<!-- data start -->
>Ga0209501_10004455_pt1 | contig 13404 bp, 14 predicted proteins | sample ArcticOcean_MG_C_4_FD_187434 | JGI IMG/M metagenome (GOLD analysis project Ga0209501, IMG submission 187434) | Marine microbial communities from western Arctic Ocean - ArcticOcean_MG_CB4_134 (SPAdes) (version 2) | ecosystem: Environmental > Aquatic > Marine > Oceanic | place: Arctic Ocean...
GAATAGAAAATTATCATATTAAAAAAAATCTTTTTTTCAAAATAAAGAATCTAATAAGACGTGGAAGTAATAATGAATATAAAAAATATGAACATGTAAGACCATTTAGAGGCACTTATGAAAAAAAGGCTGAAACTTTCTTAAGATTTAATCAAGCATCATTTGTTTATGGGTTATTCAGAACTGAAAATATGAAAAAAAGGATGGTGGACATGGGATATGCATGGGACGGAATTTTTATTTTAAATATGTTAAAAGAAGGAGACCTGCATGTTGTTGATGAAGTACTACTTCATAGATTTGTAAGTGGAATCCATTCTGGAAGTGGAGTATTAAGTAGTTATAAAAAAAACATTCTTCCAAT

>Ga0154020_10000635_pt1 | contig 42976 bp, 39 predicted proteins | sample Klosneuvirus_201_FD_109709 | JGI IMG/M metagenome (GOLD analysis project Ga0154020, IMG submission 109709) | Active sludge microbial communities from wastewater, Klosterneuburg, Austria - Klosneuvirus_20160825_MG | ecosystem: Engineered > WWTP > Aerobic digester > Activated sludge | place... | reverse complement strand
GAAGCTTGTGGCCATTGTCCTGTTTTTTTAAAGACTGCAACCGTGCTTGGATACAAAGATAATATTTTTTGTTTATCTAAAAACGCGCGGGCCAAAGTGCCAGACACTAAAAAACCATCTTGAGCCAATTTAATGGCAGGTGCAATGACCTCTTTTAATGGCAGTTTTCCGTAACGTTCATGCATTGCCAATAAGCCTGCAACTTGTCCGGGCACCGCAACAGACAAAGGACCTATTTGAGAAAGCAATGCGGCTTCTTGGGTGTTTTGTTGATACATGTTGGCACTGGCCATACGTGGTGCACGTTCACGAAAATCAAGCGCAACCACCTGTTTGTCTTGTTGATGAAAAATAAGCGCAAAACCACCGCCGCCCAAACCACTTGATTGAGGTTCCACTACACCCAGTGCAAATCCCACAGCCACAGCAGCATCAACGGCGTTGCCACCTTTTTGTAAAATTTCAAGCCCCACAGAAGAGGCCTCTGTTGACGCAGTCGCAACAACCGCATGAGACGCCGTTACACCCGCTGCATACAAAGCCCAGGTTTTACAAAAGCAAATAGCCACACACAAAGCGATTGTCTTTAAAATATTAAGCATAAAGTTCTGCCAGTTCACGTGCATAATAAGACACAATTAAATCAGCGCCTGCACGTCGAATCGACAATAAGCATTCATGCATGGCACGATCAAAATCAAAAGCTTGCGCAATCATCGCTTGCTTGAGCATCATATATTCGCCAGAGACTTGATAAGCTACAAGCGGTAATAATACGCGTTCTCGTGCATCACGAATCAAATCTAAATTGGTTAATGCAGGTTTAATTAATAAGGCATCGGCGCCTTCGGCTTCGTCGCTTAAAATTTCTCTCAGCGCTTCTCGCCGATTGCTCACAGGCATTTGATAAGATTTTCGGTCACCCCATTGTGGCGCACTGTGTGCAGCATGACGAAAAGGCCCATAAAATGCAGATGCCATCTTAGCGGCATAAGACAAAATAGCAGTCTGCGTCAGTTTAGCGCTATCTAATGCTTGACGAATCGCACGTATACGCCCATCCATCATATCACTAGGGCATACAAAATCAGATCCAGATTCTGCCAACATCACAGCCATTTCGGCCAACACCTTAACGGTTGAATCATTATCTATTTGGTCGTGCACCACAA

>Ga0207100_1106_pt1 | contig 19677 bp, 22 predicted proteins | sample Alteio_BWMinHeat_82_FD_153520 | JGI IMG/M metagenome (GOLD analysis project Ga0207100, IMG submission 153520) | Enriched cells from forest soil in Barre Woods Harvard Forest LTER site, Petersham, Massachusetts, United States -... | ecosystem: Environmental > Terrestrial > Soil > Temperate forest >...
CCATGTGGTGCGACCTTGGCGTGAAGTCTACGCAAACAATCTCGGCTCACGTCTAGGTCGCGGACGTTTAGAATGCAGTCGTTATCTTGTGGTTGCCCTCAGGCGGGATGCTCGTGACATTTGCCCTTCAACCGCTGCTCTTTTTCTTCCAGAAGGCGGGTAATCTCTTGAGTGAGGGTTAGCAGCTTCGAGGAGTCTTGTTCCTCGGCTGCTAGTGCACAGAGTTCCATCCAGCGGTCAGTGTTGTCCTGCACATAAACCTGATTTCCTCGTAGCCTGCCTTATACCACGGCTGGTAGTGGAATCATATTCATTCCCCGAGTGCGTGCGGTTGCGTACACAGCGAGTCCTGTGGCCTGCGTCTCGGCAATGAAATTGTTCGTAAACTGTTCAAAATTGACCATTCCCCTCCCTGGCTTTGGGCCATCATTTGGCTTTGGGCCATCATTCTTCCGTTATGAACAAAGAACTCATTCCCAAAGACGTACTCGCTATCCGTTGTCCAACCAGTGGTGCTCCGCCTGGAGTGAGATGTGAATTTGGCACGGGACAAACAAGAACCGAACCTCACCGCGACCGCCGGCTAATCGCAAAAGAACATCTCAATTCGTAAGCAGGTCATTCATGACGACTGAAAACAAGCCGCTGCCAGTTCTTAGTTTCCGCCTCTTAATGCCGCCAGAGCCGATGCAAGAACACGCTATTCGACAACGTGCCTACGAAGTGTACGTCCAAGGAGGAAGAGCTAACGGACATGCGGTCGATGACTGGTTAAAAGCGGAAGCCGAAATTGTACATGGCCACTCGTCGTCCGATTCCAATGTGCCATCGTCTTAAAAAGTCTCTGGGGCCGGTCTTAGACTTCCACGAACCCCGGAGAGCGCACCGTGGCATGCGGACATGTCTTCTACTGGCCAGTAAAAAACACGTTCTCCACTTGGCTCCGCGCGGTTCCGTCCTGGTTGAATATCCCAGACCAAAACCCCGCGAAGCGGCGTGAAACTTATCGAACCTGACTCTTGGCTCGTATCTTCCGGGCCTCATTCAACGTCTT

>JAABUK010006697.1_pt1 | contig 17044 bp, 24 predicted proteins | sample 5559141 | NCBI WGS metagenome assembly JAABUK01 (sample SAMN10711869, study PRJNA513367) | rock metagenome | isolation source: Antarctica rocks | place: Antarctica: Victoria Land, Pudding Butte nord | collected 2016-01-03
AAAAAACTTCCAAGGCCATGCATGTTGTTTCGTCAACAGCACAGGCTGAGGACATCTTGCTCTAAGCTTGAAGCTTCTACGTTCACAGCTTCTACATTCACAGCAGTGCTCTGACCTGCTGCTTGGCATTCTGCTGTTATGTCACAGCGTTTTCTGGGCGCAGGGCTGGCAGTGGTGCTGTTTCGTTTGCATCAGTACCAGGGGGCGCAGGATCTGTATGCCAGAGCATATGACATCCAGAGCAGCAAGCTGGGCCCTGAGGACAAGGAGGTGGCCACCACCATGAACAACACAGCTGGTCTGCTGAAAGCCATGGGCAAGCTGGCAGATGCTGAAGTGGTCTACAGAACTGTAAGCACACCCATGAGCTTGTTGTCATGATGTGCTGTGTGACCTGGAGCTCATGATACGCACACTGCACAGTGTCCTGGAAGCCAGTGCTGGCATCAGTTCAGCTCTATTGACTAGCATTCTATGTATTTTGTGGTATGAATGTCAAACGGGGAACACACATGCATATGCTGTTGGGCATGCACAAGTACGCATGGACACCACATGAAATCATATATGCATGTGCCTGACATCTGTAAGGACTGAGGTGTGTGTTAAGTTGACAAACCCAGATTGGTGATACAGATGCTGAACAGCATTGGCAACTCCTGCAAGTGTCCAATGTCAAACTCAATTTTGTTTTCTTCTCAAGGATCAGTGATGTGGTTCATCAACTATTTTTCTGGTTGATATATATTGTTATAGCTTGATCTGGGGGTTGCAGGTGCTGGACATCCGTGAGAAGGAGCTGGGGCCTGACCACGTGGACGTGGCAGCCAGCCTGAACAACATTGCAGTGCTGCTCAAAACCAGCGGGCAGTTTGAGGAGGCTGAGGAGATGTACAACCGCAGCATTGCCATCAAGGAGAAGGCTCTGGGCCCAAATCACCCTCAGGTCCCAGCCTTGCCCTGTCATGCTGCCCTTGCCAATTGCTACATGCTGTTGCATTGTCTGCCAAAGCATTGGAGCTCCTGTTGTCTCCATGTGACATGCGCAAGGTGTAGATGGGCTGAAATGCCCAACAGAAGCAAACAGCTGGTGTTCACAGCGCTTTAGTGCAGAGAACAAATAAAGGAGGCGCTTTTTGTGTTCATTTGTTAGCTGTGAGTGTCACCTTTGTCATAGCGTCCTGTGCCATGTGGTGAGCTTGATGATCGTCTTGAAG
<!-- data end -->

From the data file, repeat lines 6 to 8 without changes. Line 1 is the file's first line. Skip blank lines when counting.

CCATGTGGTGCGACCTTGGCGTGAAGTCTACGCAAACAATCTCGGCTCACGTCTAGGTCGCGGACGTTTAGAATGCAGTCGTTATCTTGTGGTTGCCCTCAGGCGGGATGCTCGTGACATTTGCCCTTCAACCGCTGCTCTTTTTCTTCCAGAAGGCGGGTAATCTCTTGAGTGAGGGTTAGCAGCTTCGAGGAGTCTTGTTCCTCGGCTGCTAGTGCACAGAGTTCCATCCAGCGGTCAGTGTTGTCCTGCACATAAACCTGATTTCCTCGTAGCCTGCCTTATACCACGGCTGGTAGTGGAATCATATTCATTCCCCGAGTGCGTGCGGTTGCGTACACAGCGAGTCCTGTGGCCTGCGTCTCGGCAATGAAATTGTTCGTAAACTGTTCAAAATTGACCATTCCCCTCCCTGGCTTTGGGCCATCATTTGGCTTTGGGCCATCATTCTTCCGTTATGAACAAAGAACTCATTCCCAAAGACGTACTCGCTATCCGTTGTCCAACCAGTGGTGCTCCGCCTGGAGTGAGATGTGAATTTGGCACGGGACAAACAAGAACCGAACCTCACCGCGACCGCCGGCTAATCGCAAAAGAACATCTCAATTCGTAAGCAGGTCATTCATGACGACTGAAAACAAGCCGCTGCCAGTTCTTAGTTTCCGCCTCTTAATGCCGCCAGAGCCGATGCAAGAACACGCTATTCGACAACGTGCCTACGAAGTGTACGTCCAAGGAGGAAGAGCTAACGGACATGCGGTCGATGACTGGTTAAAAGCGGAAGCCGAAATTGTACATGGCCACTCGTCGTCCGATTCCAATGTGCCATCGTCTTAAAAAGTCTCTGGGGCCGGTCTTAGACTTCCACGAACCCCGGAGAGCGCACCGTGGCATGCGGACATGTCTTCTACTGGCCAGTAAAAAACACGTTCTCCACTTGGCTCCGCGCGGTTCCGTCCTGGTTGAATATCCCAGACCAAAACCCCGCGAAGCGGCGTGAAACTTATCGAACCTGACTCTTGGCTCGTATCTTCCGGGCCTCATTCAACGTCTT

>JAABUK010006697.1_pt1 | contig 17044 bp, 24 predicted proteins | sample 5559141 | NCBI WGS metagenome assembly JAABUK01 (sample SAMN10711869, study PRJNA513367) | rock metagenome | isolation source: Antarctica rocks | place: Antarctica: Victoria Land, Pudding Butte nord | collected 2016-01-03
AAAAAACTTCCAAGGCCATGCATGTTGTTTCGTCAACAGCACAGGCTGAGGACATCTTGCTCTAAGCTTGAAGCTTCTACGTTCACAGCTTCTACATTCACAGCAGTGCTCTGACCTGCTGCTTGGCATTCTGCTGTTATGTCACAGCGTTTTCTGGGCGCAGGGCTGGCAGTGGTGCTGTTTCGTTTGCATCAGTACCAGGGGGCGCAGGATCTGTATGCCAGAGCATATGACATCCAGAGCAGCAAGCTGGGCCCTGAGGACAAGGAGGTGGCCACCACCATGAACAACACAGCTGGTCTGCTGAAAGCCATGGGCAAGCTGGCAGATGCTGAAGTGGTCTACAGAACTGTAAGCACACCCATGAGCTTGTTGTCATGATGTGCTGTGTGACCTGGAGCTCATGATACGCACACTGCACAGTGTCCTGGAAGCCAGTGCTGGCATCAGTTCAGCTCTATTGACTAGCATTCTATGTATTTTGTGGTATGAATGTCAAACGGGGAACACACATGCATATGCTGTTGGGCATGCACAAGTACGCATGGACACCACATGAAATCATATATGCATGTGCCTGACATCTGTAAGGACTGAGGTGTGTGTTAAGTTGACAAACCCAGATTGGTGATACAGATGCTGAACAGCATTGGCAACTCCTGCAAGTGTCCAATGTCAAACTCAATTTTGTTTTCTTCTCAAGGATCAGTGATGTGGTTCATCAACTATTTTTCTGGTTGATATATATTGTTATAGCTTGATCTGGGGGTTGCAGGTGCTGGACATCCGTGAGAAGGAGCTGGGGCCTGACCACGTGGACGTGGCAGCCAGCCTGAACAACATTGCAGTGCTGCTCAAAACCAGCGGGCAGTTTGAGGAGGCTGAGGAGATGTACAACCGCAGCATTGCCATCAAGGAGAAGGCTCTGGGCCCAAATCACCCTCAGGTCCCAGCCTTGCCCTGTCATGCTGCCCTTGCCAATTGCTACATGCTGTTGCATTGTCTGCCAAAGCATTGGAGCTCCTGTTGTCTCCATGTGACATGCGCAAGGTGTAGATGGGCTGAAATGCCCAACAGAAGCAAACAGCTGGTGTTCACAGCGCTTTAGTGCAGAGAACAAATAAAGGAGGCGCTTTTTGTGTTCATTTGTTAGCTGTGAGTGTCACCTTTGTCATAGCGTCCTGTGCCATGTGGTGAGCTTGATGATCGTCTTGAAG